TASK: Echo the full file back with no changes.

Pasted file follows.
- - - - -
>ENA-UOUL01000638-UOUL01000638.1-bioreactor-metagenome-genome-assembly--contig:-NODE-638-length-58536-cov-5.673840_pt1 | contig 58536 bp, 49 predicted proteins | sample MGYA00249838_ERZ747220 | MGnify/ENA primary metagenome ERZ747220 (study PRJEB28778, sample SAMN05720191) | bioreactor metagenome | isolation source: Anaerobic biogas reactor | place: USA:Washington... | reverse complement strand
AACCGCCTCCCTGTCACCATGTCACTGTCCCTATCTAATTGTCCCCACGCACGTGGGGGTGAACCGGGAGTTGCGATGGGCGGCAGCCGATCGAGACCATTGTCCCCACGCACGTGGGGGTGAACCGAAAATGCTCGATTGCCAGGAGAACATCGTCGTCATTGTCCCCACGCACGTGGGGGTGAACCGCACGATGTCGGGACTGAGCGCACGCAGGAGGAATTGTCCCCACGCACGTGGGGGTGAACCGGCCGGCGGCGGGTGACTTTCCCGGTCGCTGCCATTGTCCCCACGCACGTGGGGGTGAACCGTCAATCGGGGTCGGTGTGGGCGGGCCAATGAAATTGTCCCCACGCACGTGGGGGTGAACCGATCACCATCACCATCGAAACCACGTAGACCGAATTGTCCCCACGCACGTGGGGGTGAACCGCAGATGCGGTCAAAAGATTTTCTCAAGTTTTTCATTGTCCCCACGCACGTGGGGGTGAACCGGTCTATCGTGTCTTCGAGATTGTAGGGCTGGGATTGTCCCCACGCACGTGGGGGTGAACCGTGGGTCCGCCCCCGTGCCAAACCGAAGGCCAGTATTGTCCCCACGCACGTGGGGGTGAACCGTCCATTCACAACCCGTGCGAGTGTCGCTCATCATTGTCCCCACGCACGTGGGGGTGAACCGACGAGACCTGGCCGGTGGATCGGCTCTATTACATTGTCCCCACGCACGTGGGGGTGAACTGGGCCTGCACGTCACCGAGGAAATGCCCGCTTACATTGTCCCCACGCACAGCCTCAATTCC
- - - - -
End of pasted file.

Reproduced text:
>ENA-UOUL01000638-UOUL01000638.1-bioreactor-metagenome-genome-assembly--contig:-NODE-638-length-58536-cov-5.673840_pt1 | contig 58536 bp, 49 predicted proteins | sample MGYA00249838_ERZ747220 | MGnify/ENA primary metagenome ERZ747220 (study PRJEB28778, sample SAMN05720191) | bioreactor metagenome | isolation source: Anaerobic biogas reactor | place: USA:Washington... | reverse complement strand
AACCGCCTCCCTGTCACCATGTCACTGTCCCTATCTAATTGTCCCCACGCACGTGGGGGTGAACCGGGAGTTGCGATGGGCGGCAGCCGATCGAGACCATTGTCCCCACGCACGTGGGGGTGAACCGAAAATGCTCGATTGCCAGGAGAACATCGTCGTCATTGTCCCCACGCACGTGGGGGTGAACCGCACGATGTCGGGACTGAGCGCACGCAGGAGGAATTGTCCCCACGCACGTGGGGGTGAACCGGCCGGCGGCGGGTGACTTTCCCGGTCGCTGCCATTGTCCCCACGCACGTGGGGGTGAACCGTCAATCGGGGTCGGTGTGGGCGGGCCAATGAAATTGTCCCCACGCACGTGGGGGTGAACCGATCACCATCACCATCGAAACCACGTAGACCGAATTGTCCCCACGCACGTGGGGGTGAACCGCAGATGCGGTCAAAAGATTTTCTCAAGTTTTTCATTGTCCCCACGCACGTGGGGGTGAACCGGTCTATCGTGTCTTCGAGATTGTAGGGCTGGGATTGTCCCCACGCACGTGGGGGTGAACCGTGGGTCCGCCCCCGTGCCAAACCGAAGGCCAGTATTGTCCCCACGCACGTGGGGGTGAACCGTCCATTCACAACCCGTGCGAGTGTCGCTCATCATTGTCCCCACGCACGTGGGGGTGAACCGACGAGACCTGGCCGGTGGATCGGCTCTATTACATTGTCCCCACGCACGTGGGGGTGAACTGGGCCTGCACGTCACCGAGGAAATGCCCGCTTACATTGTCCCCACGCACAGCCTCAATTCC